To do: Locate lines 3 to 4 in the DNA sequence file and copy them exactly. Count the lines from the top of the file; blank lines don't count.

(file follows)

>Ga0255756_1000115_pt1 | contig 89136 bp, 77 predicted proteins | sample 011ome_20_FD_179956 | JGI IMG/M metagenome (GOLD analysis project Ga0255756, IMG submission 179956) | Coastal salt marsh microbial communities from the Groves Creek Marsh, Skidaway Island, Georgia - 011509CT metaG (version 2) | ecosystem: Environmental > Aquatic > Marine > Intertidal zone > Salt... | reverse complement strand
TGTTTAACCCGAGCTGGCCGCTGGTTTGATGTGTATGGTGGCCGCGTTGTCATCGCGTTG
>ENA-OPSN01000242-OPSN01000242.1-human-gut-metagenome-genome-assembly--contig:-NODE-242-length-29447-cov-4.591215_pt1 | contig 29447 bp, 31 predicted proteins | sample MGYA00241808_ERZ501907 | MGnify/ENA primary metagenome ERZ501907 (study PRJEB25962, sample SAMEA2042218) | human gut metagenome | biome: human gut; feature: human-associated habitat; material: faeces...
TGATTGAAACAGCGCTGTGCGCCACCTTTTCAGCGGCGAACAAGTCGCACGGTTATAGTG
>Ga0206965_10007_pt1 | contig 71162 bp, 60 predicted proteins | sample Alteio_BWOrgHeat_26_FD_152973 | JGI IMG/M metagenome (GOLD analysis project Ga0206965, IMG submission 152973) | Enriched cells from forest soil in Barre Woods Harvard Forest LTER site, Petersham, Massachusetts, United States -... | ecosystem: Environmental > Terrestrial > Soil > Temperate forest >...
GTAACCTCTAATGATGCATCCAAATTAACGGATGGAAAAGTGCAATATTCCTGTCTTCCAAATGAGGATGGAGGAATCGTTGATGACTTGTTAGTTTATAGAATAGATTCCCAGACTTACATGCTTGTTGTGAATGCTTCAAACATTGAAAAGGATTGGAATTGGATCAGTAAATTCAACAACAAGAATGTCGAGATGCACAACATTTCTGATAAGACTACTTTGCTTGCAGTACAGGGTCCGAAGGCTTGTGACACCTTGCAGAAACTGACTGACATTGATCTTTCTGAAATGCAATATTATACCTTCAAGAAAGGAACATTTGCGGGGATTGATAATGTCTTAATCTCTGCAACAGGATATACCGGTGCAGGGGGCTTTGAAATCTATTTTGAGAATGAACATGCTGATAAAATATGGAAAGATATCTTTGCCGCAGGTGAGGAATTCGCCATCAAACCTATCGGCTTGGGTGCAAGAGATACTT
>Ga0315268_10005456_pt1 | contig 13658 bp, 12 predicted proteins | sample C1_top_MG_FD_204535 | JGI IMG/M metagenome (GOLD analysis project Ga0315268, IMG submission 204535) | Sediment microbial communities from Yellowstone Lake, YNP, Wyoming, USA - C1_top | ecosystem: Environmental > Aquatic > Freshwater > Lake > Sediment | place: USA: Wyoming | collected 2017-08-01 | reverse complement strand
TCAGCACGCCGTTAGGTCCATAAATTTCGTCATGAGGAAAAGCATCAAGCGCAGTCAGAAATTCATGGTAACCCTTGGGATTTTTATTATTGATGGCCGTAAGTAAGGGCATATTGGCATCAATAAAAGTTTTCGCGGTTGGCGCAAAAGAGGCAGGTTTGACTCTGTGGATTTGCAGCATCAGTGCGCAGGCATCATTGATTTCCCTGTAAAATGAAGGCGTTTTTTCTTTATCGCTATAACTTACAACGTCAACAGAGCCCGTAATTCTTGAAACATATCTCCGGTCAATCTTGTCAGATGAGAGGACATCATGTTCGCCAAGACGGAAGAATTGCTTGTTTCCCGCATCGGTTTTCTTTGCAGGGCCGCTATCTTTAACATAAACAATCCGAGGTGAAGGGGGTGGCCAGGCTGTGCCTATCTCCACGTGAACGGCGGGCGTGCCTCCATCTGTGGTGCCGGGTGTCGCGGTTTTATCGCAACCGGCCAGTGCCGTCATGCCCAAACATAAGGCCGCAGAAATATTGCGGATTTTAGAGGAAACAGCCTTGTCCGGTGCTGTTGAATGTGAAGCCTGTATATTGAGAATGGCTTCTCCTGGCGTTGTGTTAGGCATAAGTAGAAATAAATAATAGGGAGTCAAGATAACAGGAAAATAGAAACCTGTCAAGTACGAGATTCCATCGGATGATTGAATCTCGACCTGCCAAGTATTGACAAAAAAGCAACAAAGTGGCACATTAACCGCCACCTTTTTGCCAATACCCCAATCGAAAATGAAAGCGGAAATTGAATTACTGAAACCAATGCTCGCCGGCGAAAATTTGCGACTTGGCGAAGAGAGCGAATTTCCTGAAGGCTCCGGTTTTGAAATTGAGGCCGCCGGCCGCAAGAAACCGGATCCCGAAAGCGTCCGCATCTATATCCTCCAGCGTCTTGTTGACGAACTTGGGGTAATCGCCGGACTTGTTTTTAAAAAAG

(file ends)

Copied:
>ENA-OPSN01000242-OPSN01000242.1-human-gut-metagenome-genome-assembly--contig:-NODE-242-length-29447-cov-4.591215_pt1 | contig 29447 bp, 31 predicted proteins | sample MGYA00241808_ERZ501907 | MGnify/ENA primary metagenome ERZ501907 (study PRJEB25962, sample SAMEA2042218) | human gut metagenome | biome: human gut; feature: human-associated habitat; material: faeces...
TGATTGAAACAGCGCTGTGCGCCACCTTTTCAGCGGCGAACAAGTCGCACGGTTATAGTG